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  25. I just started blogging a few weeks ago, and I'm glad I came across your post. Thanks for the time you put into it.

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  26. Hey John,

    Thanks for linking to my painting (desk encasing a piece of sky) -- I've been looking through your blog, tons of great stuff here! No wonder other high profile blogs pick up things from you.

    This was a great post -- I've been blogging my artwork for almost two years now, and there are still some things that I'm doing wrong =P.

    Cheers

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  27. Good stuff. Thanks for posting. I've been debating on whether to make "jumps" a habit and I think I'll avoid it after reading this. Got here from Cake Wrecks a few weeks ago and I like what I'm seeing so far. Cool site, cool idea, and good links.

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  28. Wow, Thanks for doing this. When I get home. I'm going to draw up a plan for improving my site. Unfortunately I've done many of the annoying things you listed. I plan on writing you an e-mail later tonight though as I have some other questions.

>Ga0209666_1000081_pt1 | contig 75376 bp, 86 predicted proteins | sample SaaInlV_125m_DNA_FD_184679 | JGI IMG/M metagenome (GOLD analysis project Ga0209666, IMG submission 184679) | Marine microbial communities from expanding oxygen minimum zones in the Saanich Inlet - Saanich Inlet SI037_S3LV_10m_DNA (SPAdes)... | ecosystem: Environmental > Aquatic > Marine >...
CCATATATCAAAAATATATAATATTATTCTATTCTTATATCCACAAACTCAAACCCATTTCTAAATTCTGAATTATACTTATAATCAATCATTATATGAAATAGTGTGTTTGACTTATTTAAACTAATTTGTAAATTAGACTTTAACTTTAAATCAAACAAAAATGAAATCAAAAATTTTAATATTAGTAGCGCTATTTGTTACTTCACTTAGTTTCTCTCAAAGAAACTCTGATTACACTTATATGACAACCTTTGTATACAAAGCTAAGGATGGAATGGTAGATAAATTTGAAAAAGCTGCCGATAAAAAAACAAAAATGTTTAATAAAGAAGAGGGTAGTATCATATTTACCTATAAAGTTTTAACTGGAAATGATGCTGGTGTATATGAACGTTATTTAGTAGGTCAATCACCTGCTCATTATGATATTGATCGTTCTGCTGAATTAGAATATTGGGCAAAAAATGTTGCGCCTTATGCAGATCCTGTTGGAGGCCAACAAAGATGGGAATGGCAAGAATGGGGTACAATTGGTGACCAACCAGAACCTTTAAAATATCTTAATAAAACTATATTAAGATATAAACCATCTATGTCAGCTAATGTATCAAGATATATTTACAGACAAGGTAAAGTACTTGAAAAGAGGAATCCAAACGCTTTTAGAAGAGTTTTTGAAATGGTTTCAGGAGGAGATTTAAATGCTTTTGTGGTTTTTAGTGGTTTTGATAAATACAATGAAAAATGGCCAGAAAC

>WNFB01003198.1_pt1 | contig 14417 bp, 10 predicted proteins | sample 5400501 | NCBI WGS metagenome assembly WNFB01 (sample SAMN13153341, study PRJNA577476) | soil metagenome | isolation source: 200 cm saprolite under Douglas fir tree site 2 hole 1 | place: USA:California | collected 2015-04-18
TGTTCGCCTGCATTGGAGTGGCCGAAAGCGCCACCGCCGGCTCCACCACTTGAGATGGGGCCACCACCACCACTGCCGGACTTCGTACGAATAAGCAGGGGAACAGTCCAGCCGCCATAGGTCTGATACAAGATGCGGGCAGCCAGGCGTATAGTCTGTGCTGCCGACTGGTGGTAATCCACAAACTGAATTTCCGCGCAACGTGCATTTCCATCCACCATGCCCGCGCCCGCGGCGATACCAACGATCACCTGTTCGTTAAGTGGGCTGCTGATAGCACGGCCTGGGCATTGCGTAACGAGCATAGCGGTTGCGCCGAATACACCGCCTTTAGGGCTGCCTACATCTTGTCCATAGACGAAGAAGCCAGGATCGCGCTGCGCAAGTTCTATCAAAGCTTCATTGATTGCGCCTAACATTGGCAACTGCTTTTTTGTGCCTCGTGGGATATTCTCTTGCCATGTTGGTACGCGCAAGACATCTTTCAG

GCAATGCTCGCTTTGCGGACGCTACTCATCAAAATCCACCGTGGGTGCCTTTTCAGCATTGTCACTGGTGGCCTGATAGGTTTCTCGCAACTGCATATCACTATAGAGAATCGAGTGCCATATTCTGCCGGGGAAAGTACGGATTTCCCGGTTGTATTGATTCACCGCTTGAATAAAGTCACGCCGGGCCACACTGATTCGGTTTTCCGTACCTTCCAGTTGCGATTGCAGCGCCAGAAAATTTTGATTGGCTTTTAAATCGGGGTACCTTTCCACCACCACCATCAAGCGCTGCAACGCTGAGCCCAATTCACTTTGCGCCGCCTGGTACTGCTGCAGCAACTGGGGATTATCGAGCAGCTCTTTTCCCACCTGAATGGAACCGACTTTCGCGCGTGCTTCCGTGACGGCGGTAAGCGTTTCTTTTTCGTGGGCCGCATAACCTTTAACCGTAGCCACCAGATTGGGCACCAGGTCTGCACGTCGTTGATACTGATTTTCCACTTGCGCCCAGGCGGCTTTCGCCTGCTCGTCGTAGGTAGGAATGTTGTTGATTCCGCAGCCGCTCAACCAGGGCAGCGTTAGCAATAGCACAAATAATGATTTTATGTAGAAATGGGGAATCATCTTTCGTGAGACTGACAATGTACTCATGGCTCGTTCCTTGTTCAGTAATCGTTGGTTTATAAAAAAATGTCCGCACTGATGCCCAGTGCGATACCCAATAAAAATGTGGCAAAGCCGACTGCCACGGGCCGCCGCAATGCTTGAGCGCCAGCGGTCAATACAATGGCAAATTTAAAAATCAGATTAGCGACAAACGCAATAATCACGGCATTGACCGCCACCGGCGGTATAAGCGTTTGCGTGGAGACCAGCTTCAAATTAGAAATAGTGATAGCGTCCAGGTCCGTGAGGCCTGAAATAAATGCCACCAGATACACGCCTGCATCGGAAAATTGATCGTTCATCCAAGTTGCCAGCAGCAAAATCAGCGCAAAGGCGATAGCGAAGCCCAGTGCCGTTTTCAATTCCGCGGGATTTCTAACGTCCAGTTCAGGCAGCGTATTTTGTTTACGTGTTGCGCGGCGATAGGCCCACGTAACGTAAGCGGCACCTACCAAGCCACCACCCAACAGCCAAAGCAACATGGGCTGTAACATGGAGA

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  29. Thanks a lot for this post, man. I just found you and started following your posts daily a couple months ago and you've really opened my eyes to the positive uses of the internet. Since I found you I've been finding new blogs to read and follow and now I've decided to start up my own, thanks to you. This post really helps me understand basics of blogging and also gives me the opportunity to thank you for getting me into this and inspiring me to start my own blog. You'll probably be linked in a number of my posts in the future. Thanks again.

    -- Brian Poland

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  30. Thanks for this--I linked to it on a post about blogging today.

    Old posts never die...

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  31. This was really helpful! thanks for sharing your blogging wisdom :D

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  32. You'll probably be linked in a number of my posts in the future. Thanks again.

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  33. I just read this, very well written and also helpful.

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  34. Thank You very much for taking the time to make your insights on this subject available to new website authors such as myself. I really appreciate it.